Triumph held a fashion show on a tropical beach in Hainan on March 25 to promote its new bonding technology (Thermo Stretch Adhesive, or TSA) that removes the stitching to make its bras seamless and easier to wear.

"Their products are comfortable and trendy and sell well. They claim their lingerie fits like a second skin, and it involves a lot of research and machinery to get the perfect silhouette and fit," says India's Sandhya Srinivasan, a former professor at Raffles Design Institute in Beijing who now designs bras for British brands like H&M and Marks & Spencer.

"Chinese women have a quite unusual body type. For example, there's usually a two-finger space between the breasts, but market research shows that for Chinese women it's just one and a half. Chinese also love heavy padding."

During the fashion show, Hong Kong singer-actress Karen Mok and mainland star Tang Yan spoke to the media as European, Brazilian and Chinese models showed off the company's bras, negligees and swimwear.

"I like all of Sloggi's products. But if I had to pick a favorite, it would probably be the X Nello series because it is so artistic," says Tang, whose pencil-thin physique and TV drama roles have made her popular among Chinese teenagers and women in their early 20s. "It suits young people and represents a freer kind of lifestyle."

Triumph has a history of pioneering breakthroughs. "We have a 400-strong team in Hong Kong whose daily job is to study changes to the Asian woman's body," says Lin.

It launched a deep-V series in 2007 to accentuate women's cleavage, a memory cushion in 2010 for greater comfort and a "new sexy" campaign in China three years ago to help women shed old stereotypes and focus on confidence-boosting lifestyle changes.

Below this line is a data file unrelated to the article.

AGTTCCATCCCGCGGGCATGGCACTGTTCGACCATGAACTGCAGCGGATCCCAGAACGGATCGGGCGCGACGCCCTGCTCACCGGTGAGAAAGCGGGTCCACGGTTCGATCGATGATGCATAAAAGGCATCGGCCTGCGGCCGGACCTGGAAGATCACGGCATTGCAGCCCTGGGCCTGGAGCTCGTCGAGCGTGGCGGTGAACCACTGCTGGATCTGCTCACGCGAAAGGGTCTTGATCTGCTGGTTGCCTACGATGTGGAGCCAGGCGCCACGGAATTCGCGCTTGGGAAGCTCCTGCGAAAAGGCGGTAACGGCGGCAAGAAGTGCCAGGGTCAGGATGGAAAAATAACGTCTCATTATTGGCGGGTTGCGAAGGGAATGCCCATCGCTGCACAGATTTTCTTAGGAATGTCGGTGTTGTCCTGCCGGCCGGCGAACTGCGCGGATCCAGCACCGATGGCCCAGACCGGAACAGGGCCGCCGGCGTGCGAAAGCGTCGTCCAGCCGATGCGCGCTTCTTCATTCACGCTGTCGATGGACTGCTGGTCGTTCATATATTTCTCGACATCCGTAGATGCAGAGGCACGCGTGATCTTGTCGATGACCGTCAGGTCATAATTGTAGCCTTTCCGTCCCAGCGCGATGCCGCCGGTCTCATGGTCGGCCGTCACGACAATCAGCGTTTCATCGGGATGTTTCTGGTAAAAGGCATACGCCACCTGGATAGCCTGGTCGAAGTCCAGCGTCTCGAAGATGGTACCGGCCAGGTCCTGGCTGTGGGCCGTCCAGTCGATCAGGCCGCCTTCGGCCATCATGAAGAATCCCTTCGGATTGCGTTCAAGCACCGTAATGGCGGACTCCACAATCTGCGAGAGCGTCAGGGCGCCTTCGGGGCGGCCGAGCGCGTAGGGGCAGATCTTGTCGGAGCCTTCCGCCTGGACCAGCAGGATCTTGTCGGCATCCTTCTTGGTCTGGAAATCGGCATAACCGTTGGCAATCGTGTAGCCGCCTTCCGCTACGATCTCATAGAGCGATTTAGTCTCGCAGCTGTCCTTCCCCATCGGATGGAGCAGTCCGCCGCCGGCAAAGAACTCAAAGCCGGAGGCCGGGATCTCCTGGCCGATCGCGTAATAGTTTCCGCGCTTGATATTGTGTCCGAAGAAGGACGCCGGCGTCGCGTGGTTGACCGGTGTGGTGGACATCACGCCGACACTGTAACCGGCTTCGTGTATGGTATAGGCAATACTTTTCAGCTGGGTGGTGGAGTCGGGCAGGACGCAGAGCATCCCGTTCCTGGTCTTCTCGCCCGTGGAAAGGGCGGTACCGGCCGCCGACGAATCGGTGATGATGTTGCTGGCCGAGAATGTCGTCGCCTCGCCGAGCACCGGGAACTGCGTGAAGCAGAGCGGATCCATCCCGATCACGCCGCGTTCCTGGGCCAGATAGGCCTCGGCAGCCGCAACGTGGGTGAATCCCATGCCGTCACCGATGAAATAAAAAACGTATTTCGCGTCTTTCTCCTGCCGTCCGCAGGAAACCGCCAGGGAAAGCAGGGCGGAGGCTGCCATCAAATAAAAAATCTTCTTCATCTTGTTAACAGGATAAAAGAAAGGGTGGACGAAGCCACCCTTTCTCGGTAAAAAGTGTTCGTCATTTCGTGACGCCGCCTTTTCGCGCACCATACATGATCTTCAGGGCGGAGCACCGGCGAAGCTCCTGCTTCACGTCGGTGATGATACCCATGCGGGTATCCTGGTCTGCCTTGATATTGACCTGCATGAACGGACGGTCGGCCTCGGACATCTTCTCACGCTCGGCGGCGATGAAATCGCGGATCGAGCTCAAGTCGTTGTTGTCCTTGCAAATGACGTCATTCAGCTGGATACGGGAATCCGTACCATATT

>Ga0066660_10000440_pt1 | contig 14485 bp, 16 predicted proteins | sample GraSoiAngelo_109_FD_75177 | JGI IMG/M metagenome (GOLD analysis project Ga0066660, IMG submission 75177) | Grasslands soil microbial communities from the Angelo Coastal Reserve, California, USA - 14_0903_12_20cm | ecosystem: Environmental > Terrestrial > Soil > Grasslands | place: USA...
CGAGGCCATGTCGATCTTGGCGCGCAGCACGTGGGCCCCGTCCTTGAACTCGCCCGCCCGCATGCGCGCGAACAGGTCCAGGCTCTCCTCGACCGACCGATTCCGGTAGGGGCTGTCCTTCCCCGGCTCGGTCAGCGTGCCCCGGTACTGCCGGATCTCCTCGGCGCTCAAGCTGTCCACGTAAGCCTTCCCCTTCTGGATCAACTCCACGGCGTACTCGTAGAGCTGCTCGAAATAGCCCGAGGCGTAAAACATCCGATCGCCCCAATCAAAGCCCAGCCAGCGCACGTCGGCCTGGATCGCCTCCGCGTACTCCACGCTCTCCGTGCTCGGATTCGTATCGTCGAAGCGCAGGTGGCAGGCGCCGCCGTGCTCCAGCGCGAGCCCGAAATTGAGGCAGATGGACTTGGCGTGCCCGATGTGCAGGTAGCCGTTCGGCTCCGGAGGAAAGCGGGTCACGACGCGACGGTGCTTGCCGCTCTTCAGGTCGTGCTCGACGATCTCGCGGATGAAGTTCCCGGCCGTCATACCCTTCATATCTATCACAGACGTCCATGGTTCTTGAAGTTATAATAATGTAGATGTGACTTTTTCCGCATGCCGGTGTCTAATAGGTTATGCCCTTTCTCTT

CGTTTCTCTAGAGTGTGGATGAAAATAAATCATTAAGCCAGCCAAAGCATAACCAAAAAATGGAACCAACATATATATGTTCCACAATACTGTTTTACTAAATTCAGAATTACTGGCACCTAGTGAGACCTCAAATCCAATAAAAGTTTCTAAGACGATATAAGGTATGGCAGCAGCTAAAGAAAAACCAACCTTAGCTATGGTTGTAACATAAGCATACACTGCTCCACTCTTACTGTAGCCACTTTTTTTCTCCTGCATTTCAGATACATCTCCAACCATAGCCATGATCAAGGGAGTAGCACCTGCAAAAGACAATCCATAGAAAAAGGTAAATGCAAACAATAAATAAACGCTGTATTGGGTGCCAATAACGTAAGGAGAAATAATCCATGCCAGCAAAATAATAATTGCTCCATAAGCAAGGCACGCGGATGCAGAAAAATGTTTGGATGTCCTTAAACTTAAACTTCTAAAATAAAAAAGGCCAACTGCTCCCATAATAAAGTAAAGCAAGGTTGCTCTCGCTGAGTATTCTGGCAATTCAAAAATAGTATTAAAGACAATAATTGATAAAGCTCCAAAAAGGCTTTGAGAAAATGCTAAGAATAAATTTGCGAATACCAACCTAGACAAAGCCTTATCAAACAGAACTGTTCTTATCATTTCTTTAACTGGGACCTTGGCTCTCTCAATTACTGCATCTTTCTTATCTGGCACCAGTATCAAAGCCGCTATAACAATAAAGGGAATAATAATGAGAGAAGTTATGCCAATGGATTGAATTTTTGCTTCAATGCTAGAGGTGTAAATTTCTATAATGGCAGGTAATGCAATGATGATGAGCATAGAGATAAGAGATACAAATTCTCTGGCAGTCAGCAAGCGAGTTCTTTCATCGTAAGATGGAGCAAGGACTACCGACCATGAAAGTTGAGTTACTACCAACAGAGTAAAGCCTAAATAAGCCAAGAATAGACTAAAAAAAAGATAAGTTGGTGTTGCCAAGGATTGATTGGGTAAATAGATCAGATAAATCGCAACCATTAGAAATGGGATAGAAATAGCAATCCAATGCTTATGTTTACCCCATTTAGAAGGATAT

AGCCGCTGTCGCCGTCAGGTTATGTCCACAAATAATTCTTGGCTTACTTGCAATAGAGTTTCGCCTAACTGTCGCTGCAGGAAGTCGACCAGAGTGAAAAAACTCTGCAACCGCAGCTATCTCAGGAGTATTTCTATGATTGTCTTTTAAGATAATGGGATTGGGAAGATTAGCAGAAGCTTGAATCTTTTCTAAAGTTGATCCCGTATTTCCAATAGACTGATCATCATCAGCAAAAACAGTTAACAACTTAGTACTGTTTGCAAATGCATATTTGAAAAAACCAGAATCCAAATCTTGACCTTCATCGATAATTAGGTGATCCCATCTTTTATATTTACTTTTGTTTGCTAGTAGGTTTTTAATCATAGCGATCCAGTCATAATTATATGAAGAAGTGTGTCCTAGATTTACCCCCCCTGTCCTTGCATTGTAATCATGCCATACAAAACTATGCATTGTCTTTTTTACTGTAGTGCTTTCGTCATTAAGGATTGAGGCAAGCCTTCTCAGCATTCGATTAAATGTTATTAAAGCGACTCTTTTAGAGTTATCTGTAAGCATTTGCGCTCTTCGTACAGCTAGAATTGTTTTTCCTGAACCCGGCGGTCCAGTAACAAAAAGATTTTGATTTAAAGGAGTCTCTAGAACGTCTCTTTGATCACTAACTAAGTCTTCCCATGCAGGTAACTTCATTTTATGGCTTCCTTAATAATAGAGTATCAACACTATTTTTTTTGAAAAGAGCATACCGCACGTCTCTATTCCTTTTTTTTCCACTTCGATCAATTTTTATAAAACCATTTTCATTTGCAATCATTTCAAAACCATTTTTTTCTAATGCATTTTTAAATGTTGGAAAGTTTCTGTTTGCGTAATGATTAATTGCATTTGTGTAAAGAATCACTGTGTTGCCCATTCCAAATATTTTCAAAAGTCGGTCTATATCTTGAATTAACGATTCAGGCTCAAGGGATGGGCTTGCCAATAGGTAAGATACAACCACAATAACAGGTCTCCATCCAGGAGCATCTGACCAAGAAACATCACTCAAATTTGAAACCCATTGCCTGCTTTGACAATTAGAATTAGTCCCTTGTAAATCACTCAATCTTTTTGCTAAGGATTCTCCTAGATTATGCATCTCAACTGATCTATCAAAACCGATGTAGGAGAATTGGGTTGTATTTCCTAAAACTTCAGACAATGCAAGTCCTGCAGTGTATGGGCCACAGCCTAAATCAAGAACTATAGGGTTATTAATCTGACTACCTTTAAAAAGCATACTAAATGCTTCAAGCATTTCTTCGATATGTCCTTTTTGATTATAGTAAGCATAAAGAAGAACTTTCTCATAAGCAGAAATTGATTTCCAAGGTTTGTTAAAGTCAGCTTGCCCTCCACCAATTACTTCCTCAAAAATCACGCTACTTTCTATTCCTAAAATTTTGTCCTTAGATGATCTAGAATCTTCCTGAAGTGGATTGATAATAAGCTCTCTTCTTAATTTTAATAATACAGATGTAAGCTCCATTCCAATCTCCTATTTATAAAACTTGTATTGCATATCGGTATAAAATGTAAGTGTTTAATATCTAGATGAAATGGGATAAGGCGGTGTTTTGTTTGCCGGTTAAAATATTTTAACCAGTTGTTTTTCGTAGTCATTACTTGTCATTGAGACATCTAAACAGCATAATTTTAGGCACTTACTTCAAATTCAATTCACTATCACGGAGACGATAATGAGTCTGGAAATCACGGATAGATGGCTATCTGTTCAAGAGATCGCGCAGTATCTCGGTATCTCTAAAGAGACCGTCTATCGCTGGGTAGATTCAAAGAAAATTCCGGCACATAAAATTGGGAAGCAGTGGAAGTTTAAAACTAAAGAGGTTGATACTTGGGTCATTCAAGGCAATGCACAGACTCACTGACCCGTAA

"We did a lot of studies and discovered that Chinese women are closer to Italian women in the sense that they are open-minded and care more about themselves, rather than just dressing to be sexy for men," says Lin.

"In different parts of China, the design code is different, the body shape is different, and the appreciation of colors is very different, although it's generally much more colorful here than in other markets."

The company introduced concept bras in Japan but most are never commercialized. Past examples include a baseball mitt-shaped bra, another that looks like tiny fish bowls, and the konkatsu "marriage hunting" bra.

"They are not a boutique brand, but they have innovated and come up with this range which has made them a leading and huge brand of lingerie," says Srinivasan.

"Enthusiasm for perfect quality and forward-looking design without doubt plays a key role in our success at any point in our history," says Triumph's managing director and co-owner Dieter Braun.

Sales of the company's Valisere brand, known for its fine lace and special French cups, may get a boost after Mintel released a report on March 25 asserting that Chinese consumers' definition of luxury is shifting away from price to appreciation of "craftsmanship".

Triumph claims its customers appreciate the pains it goes to, such as having its sales assistants follow them into fitting rooms to give advice. It also organizes focus groups to record their feedback.

According to Crabbe, foreign brands aiming to jump into the Chinese market should proceed with caution.

"The domestic brands are very strong," he says.

"They would need a very specific marketing message to differentiate themselves."

Contact the writer at matthewhodges@chinadaily.com.cn.

Underwear on the up

German label Triumph still faces challenges in expanding its Chinese market, though it opened its first Asian branch in Hong Kong in 1960 and established a presence on the mainland in 1985. Photos provided to China Daily

Underwear on the up

A fashion show is held in Sanya to display Triumph's new styles.

Underwear on the up

Triumph's sales have been growing at 10 to 20 percent a year in big mainland cities, according to Louis Lin, China CEO of Triumph.

(China Daily 04/14/2014 page22)